MA: So that’s pushing our belly out with the inhale breathe, rather than what many of us normally do, sucking it in with the inhale. It’s the opposite to what many of us are used to.
LvB: I’m sorry, all of those flat stomachs have got to go out of the window for the reset breathe.
MA: We’ll lose the vanity around it.
LvB: Here comes Buddha.
MA: That’s why Buddha’s got the belly.
LvB: Yes. Then we’re going to exhale. On the first part, we’re going to feeling our rib cage decrease. We’ll feel out right-hand decrease, and then we’re going to feel our abdomen decrease. It’s like, if you can visualize, the inhale is filling up your cup. We’re going to start from the bottom, obviously, the water is at the bottom of the cup. Then we’re moving further up towards your ribs. When you’re drinking out of the cup, which is going to be your exhale, you’re going to feel the top of the water (which is your ribs) go and empty out the bottom of your cup. We’ll do that for five breaths.
Now I just want to say, be really kind and gentle to yourself. Everything takes time to work. If you didn’t quite feel the expansion of your rib cage, just keep persevering. It’s a really important tool. Now we’re going to take that one step further. We’ve just made two parts of that to the breath, now we’re going to take it to a third. We’re going to move our left hand now to the centre of our chest and we’re going to keep our right hand on our rib cage.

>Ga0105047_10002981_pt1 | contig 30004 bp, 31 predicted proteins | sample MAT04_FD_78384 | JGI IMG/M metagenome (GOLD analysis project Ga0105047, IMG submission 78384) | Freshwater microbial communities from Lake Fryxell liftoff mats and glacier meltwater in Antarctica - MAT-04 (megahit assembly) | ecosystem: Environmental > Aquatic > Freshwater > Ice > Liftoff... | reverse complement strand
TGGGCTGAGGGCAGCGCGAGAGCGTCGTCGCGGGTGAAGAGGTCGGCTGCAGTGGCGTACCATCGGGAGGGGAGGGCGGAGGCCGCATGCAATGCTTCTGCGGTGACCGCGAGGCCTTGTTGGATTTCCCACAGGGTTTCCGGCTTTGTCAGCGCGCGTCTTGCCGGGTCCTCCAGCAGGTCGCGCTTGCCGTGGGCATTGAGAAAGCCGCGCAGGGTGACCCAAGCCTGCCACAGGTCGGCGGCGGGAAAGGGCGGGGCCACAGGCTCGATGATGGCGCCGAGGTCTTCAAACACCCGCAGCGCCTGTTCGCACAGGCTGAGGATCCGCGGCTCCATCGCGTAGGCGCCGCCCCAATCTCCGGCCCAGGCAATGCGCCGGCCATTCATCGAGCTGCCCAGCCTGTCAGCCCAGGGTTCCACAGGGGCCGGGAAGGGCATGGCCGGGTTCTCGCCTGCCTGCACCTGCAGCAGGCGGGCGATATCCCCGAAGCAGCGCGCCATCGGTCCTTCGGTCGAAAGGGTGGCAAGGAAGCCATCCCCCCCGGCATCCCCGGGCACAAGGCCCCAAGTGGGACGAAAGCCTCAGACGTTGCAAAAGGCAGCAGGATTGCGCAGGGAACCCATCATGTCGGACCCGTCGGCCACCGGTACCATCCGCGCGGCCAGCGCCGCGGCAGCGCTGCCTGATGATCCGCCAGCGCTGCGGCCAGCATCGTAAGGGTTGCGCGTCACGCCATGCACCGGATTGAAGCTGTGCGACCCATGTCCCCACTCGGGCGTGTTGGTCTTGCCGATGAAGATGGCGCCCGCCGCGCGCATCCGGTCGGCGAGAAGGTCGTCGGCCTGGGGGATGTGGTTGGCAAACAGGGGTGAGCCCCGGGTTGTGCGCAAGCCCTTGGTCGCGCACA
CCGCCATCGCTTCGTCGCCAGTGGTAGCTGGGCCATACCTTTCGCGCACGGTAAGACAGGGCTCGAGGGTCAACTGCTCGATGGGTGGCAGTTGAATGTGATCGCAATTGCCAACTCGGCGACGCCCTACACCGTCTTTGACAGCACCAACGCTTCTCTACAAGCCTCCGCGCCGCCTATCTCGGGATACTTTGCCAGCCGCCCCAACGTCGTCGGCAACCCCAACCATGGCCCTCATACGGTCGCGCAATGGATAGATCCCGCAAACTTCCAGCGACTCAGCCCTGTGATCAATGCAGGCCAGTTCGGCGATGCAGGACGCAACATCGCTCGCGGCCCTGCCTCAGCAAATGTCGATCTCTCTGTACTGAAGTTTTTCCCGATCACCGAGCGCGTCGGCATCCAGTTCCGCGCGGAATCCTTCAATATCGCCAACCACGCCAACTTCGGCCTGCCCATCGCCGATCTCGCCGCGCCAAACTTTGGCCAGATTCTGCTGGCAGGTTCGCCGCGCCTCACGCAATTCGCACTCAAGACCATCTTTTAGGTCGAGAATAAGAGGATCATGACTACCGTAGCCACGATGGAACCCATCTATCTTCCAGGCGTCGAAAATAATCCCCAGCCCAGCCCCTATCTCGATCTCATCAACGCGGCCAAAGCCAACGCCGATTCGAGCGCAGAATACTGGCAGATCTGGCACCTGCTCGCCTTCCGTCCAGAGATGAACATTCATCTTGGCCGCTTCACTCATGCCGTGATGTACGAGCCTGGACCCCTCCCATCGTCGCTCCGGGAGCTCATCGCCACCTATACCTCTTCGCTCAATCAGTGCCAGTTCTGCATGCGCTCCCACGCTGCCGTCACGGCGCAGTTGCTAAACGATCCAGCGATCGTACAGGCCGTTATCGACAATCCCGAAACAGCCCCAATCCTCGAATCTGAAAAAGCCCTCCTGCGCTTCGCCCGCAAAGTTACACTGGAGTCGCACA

MA: That’s hand off the belly, and that hand to the centre of our chest.
LvB: Now, we’re going to create a three-part breath to this abdominal breathing. Same thing as the first two parts, we’re going to inhale, expand your belly. Then we’re going to expand your rib cage. The third part is where your top hand is, at the top of your chest, you’re going to lift up and you’re going to feel a slight lift in the top of your chest. That is your complete abdominal breathing. We’re going to try that for a count of three.